Indonesian volcano Mount Merapi spewed smoke and ash on Monday, July 22, 2013. Heavy rain mixed with ash turned it to mud that fell on the ground and forced hundreds of people to evacuate villages along the slopes.
Though eruption is not yet confirmed, dark red volcanic material was observed rising 1 km into the air.
Darwin VAAC issued a report stating ash could not be seen via satellites due to clouds. The situation is still under observation.
Merapi, one of Indonesia's most active volcanoes, lies in one of the world's most densely populated areas and dominates the landscape immediately north of the major city of Yogyakarta.
Periodic collapses of its growing lava dome has produced pyroclastic flows and lahars that have devastated populated areas below the volcano in the past.
Image taken on November 10, 2010 – Image courtesy NASA/GSFC/METI/ERSDAC/JAROS, and the U.S./Japan ASTER Science Team.
Its last eruption began at about 17:00 on October 26, 2010 and was characterized by explosions along with pyroclastic flows that traveled WSW and SE. CVGHM reported that multiple pyroclastic flows occurred until 18:54, when the pyroclastic flow activity started to subside. Most of the pyroclastic flows lasted 2 to 9 minutes, except for two that lasted 33 minutes each. Booming noises were heard, and incandescence from the crater was seen from the Selo observation post to the N. An ash plume was also observed rising 1.5 km above the crater.
According to news articles, officials noted that about 15 000 people were not evacuated on the first day of eruption, even though several minor eruptions had already occurred prior to 26 October. Reports on October 27 noted that about 25 people died and several were injured. Eruptions were occurring until November 22, 2010. Almost 70 000 people were evacuated and 347 people lost their lives.
Last report by GVP was included in weekly report of September 7 – September 13, 2011: "CVGHM reported that during August 29 – September 4 white plumes rose at most 350 m above Merapi and drifted W. On September 4 small avalanches traveled 700 m SW. The Alert Level remained at 2 (on a scale of 1-4). Based on a pilot observation, the Darwin VAAC reported that on September 8 an ash plume rose to an altitude of 3.7 km (12,000 ft) a.s.l. and drifted almost 30 km N." (GVP)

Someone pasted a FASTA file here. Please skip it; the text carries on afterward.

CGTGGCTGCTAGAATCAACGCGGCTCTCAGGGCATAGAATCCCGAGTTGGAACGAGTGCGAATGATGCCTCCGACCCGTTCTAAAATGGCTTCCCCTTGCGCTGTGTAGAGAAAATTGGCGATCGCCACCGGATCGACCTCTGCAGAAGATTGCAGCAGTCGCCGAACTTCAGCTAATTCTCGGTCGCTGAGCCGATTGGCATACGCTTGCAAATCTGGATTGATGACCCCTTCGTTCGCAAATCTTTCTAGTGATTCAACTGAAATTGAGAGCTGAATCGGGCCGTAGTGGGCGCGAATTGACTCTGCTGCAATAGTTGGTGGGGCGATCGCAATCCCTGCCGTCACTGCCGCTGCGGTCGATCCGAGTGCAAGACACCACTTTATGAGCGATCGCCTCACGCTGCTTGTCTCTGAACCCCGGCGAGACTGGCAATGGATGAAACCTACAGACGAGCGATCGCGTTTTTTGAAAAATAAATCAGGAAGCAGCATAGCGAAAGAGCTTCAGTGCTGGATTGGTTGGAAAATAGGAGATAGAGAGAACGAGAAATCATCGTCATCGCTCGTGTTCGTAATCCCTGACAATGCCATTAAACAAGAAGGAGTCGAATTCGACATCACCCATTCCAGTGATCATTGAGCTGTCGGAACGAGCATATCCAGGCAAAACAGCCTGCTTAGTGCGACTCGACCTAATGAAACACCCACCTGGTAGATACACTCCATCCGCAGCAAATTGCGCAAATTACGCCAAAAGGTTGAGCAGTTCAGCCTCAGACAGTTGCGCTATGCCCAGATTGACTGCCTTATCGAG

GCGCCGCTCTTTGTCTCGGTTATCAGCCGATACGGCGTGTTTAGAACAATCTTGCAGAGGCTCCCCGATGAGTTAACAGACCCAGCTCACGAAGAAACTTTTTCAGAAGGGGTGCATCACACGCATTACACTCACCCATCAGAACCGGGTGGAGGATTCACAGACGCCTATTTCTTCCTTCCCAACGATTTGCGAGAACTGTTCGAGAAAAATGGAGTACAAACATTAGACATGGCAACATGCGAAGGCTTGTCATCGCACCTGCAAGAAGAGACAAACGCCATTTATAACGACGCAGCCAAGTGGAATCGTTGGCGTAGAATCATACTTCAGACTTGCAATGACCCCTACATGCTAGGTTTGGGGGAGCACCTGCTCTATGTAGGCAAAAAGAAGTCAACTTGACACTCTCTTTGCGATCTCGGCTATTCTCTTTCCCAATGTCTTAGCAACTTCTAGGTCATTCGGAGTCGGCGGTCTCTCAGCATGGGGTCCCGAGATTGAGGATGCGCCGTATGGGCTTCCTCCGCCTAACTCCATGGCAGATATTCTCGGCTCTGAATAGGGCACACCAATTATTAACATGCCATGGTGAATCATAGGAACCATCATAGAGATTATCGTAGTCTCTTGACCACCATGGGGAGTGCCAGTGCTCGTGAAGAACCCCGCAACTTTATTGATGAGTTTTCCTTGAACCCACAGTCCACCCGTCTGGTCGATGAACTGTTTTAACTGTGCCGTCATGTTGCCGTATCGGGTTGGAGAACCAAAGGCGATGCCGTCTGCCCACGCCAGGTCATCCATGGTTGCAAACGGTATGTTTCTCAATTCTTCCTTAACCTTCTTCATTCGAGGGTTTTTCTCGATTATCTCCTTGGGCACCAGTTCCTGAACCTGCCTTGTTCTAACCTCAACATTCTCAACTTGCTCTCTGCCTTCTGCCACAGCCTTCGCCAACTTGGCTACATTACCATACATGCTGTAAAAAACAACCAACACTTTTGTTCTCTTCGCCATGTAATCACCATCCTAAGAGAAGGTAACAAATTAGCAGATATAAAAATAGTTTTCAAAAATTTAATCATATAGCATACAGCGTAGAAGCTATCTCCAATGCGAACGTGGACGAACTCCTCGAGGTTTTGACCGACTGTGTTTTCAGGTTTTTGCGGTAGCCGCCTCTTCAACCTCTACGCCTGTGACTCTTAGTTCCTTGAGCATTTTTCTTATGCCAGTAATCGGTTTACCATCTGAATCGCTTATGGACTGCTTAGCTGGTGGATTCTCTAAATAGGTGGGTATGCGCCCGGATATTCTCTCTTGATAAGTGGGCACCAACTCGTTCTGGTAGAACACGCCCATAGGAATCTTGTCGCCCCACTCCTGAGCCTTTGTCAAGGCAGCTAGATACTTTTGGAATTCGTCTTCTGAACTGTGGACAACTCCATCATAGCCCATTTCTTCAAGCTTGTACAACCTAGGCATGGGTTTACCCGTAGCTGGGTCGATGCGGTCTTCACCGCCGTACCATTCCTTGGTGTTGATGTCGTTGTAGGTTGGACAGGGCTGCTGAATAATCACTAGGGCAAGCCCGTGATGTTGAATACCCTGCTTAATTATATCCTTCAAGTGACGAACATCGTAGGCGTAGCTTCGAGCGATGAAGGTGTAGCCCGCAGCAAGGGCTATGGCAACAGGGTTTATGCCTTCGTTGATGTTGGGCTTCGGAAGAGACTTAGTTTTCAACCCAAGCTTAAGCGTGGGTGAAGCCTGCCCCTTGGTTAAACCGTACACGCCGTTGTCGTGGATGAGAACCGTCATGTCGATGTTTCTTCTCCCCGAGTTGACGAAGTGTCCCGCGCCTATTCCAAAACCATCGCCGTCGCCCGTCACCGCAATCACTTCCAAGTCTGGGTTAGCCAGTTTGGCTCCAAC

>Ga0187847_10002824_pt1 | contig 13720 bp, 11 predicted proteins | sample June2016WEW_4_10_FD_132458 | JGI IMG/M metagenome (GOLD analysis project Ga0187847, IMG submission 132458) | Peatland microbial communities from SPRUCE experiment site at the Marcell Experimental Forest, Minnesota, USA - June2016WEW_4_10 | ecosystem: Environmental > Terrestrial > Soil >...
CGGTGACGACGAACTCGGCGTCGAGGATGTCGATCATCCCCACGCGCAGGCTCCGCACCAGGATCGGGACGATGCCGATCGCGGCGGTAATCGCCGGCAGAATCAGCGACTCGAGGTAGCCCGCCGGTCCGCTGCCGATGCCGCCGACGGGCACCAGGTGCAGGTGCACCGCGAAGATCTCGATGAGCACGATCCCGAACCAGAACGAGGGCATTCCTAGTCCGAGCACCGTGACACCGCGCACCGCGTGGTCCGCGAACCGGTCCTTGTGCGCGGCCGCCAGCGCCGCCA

Featured image: Merapi stratovolcano in central Java is capped by an unvegetated, growing lava-dome complex. The modern edifice of Merapi, at the left in this view, is constructed to the SE of the arcuate scarp on the right formed by destruction of the older Batulawang volcano. Merapi is one of Indonesia's most active volcanoes. Periodic collapse of its growing lava dome has produced pyroclastic flows and lahars that have devastated populated areas below the volcano. Photo by Yustinus Sulistiyo, 1994 (Volcanological Survey of Indonesia).
If you value what we do here, open your ad-free account and support our journalism.
Producing content you read on this website takes a lot of time, effort, and hard work. If you value what we do here, select the level of your support and register your account.
Your support makes this project fully self-sustainable and keeps us independent and focused on the content we love to create and share.
All our supporters can browse the website without ads, allowing much faster speeds and a clean interface. Your comments will be instantly approved and you’ll have a direct line of communication with us from within your account dashboard. You can suggest new features and apps and you’ll be able to use them before they go live.
You can choose the level of your support.
Stay kind, vigilant and ready!